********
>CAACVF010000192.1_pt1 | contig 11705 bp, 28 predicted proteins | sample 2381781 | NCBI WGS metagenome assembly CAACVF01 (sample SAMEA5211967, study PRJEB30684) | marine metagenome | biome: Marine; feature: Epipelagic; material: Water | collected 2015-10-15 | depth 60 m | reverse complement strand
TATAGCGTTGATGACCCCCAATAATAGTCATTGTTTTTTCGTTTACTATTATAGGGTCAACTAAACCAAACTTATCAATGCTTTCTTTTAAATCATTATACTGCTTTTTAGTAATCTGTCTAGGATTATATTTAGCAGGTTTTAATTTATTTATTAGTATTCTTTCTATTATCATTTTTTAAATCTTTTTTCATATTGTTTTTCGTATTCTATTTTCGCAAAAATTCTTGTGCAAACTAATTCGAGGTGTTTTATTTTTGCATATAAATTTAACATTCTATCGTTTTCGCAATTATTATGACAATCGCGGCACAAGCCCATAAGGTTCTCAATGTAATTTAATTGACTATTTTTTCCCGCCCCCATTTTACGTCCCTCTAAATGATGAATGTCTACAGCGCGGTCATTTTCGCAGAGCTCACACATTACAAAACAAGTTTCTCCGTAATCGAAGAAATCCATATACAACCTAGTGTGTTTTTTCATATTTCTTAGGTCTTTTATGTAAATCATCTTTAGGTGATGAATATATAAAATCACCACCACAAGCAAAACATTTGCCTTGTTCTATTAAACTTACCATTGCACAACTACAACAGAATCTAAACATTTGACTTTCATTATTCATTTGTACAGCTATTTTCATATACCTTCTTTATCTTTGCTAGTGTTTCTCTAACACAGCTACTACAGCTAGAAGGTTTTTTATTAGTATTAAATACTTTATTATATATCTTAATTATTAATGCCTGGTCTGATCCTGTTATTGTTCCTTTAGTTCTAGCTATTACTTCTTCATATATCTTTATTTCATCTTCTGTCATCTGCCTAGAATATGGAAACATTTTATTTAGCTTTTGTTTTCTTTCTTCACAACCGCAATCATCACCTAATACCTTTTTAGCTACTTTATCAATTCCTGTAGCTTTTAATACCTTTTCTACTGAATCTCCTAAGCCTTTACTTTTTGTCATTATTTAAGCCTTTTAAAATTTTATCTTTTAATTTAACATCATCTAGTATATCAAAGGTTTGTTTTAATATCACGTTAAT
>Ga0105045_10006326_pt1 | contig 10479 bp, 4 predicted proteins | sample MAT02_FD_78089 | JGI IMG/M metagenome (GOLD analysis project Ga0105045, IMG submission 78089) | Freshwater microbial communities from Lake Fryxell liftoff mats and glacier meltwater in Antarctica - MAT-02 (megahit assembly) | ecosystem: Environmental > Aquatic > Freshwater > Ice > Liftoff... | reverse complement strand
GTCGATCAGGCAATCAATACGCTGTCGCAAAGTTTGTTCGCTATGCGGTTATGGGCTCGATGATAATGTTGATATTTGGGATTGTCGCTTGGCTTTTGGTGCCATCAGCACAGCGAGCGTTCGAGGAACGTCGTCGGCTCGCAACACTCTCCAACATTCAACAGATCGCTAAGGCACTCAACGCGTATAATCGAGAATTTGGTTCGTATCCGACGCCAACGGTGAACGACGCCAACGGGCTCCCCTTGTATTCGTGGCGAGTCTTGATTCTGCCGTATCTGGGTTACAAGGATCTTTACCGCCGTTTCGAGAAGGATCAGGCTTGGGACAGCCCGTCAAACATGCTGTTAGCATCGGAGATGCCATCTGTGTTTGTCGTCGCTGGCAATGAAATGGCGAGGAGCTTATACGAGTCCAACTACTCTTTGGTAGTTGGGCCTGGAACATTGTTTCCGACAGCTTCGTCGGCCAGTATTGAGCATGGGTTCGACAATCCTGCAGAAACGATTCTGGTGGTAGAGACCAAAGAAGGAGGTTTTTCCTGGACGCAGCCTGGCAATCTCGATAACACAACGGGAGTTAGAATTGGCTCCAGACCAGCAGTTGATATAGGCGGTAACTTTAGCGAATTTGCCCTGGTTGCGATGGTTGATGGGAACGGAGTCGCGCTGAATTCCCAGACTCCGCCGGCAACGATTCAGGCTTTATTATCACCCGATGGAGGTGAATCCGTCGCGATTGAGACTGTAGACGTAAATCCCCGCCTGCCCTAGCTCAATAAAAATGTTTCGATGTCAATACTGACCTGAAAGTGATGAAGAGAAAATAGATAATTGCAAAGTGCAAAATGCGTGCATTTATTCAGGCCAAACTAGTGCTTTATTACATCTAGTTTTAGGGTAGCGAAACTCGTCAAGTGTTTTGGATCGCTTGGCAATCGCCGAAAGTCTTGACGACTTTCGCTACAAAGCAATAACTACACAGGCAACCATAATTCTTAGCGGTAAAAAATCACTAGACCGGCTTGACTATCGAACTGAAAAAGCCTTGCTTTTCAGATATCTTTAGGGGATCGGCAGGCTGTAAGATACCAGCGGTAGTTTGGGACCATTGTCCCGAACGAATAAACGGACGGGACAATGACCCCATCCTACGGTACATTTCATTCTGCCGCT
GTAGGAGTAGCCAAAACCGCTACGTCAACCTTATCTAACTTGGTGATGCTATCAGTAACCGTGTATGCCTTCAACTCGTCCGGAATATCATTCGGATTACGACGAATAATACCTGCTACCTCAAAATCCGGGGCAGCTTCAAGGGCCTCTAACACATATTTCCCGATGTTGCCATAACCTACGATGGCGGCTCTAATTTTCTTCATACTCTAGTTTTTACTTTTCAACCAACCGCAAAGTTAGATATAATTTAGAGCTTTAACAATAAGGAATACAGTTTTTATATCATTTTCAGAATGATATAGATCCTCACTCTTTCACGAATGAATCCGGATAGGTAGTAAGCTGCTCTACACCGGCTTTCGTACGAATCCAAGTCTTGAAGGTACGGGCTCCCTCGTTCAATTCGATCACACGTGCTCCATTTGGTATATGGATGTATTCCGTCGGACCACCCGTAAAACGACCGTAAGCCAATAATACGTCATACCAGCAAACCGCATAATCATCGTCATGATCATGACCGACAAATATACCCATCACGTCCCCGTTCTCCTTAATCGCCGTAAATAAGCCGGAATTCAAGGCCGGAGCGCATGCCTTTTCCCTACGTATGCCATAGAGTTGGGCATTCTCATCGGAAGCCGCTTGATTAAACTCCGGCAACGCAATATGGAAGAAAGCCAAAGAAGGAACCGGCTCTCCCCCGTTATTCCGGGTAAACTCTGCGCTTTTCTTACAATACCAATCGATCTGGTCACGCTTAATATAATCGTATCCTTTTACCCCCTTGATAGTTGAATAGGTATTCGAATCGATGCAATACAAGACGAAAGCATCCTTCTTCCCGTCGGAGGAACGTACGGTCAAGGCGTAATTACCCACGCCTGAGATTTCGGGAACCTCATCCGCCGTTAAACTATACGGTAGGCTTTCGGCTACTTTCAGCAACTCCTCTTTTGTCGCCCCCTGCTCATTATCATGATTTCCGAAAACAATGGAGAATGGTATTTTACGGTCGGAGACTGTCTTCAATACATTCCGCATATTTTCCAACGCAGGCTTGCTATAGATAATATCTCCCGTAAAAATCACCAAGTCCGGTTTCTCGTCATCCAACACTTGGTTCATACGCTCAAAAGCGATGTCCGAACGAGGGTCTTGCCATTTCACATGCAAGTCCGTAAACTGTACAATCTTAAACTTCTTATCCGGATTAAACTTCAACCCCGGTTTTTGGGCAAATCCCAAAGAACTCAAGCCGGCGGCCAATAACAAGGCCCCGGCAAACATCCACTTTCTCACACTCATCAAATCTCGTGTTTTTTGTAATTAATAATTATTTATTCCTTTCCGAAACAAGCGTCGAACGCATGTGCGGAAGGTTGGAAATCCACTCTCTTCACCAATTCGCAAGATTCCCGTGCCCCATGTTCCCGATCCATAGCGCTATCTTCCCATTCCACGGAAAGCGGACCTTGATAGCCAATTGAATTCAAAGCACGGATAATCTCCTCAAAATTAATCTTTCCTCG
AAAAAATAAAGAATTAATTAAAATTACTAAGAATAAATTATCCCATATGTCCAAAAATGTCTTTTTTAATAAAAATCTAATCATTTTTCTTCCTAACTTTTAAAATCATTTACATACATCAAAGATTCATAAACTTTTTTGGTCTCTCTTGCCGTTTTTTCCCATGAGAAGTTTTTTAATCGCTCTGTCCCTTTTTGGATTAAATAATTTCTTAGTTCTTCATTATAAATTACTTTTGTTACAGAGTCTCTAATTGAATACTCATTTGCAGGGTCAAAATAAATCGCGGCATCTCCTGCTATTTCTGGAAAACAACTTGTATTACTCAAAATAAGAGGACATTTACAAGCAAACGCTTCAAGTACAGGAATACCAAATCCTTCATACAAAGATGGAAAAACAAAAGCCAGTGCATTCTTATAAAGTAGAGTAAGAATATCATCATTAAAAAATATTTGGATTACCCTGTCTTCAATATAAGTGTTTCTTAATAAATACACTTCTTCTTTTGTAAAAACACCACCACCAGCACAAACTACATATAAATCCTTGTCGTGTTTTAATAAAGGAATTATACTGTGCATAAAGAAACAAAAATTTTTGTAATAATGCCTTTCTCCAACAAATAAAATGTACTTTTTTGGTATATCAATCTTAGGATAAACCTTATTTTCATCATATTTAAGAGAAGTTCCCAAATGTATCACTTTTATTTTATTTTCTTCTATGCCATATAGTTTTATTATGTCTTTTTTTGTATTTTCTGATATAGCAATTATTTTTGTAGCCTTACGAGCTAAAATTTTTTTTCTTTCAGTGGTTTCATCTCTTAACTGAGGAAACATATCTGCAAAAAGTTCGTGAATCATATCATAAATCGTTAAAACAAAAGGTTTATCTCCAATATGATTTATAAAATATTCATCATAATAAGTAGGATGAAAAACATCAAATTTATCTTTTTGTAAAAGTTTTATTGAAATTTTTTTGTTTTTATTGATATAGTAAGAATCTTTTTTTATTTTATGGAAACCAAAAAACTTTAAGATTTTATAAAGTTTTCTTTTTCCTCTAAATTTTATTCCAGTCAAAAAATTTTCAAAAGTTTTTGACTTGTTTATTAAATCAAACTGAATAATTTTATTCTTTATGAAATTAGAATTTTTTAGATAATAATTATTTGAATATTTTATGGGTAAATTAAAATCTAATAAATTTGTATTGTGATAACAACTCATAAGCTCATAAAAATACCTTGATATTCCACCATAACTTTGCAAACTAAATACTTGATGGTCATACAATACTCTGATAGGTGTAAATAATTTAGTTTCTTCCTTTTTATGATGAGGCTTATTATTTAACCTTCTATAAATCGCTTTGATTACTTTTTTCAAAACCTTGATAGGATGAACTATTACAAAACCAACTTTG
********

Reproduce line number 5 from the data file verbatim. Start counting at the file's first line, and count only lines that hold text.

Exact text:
GTAGGAGTAGCCAAAACCGCTACGTCAACCTTATCTAACTTGGTGATGCTATCAGTAACCGTGTATGCCTTCAACTCGTCCGGAATATCATTCGGATTACGACGAATAATACCTGCTACCTCAAAATCCGGGGCAGCTTCAAGGGCCTCTAACACATATTTCCCGATGTTGCCATAACCTACGATGGCGGCTCTAATTTTCTTCATACTCTAGTTTTTACTTTTCAACCAACCGCAAAGTTAGATATAATTTAGAGCTTTAACAATAAGGAATACAGTTTTTATATCATTTTCAGAATGATATAGATCCTCACTCTTTCACGAATGAATCCGGATAGGTAGTAAGCTGCTCTACACCGGCTTTCGTACGAATCCAAGTCTTGAAGGTACGGGCTCCCTCGTTCAATTCGATCACACGTGCTCCATTTGGTATATGGATGTATTCCGTCGGACCACCCGTAAAACGACCGTAAGCCAATAATACGTCATACCAGCAAACCGCATAATCATCGTCATGATCATGACCGACAAATATACCCATCACGTCCCCGTTCTCCTTAATCGCCGTAAATAAGCCGGAATTCAAGGCCGGAGCGCATGCCTTTTCCCTACGTATGCCATAGAGTTGGGCATTCTCATCGGAAGCCGCTTGATTAAACTCCGGCAACGCAATATGGAAGAAAGCCAAAGAAGGAACCGGCTCTCCCCCGTTATTCCGGGTAAACTCTGCGCTTTTCTTACAATACCAATCGATCTGGTCACGCTTAATATAATCGTATCCTTTTACCCCCTTGATAGTTGAATAGGTATTCGAATCGATGCAATACAAGACGAAAGCATCCTTCTTCCCGTCGGAGGAACGTACGGTCAAGGCGTAATTACCCACGCCTGAGATTTCGGGAACCTCATCCGCCGTTAAACTATACGGTAGGCTTTCGGCTACTTTCAGCAACTCCTCTTTTGTCGCCCCCTGCTCATTATCATGATTTCCGAAAACAATGGAGAATGGTATTTTACGGTCGGAGACTGTCTTCAATACATTCCGCATATTTTCCAACGCAGGCTTGCTATAGATAATATCTCCCGTAAAAATCACCAAGTCCGGTTTCTCGTCATCCAACACTTGGTTCATACGCTCAAAAGCGATGTCCGAACGAGGGTCTTGCCATTTCACATGCAAGTCCGTAAACTGTACAATCTTAAACTTCTTATCCGGATTAAACTTCAACCCCGGTTTTTGGGCAAATCCCAAAGAACTCAAGCCGGCGGCCAATAACAAGGCCCCGGCAAACATCCACTTTCTCACACTCATCAAATCTCGTGTTTTTTGTAATTAATAATTATTTATTCCTTTCCGAAACAAGCGTCGAACGCATGTGCGGAAGGTTGGAAATCCACTCTCTTCACCAATTCGCAAGATTCCCGTGCCCCATGTTCCCGATCCATAGCGCTATCTTCCCATTCCACGGAAAGCGGACCTTGATAGCCAATTGAATTCAAAGCACGGATAATCTCCTCAAAATTAATCTTTCCTCG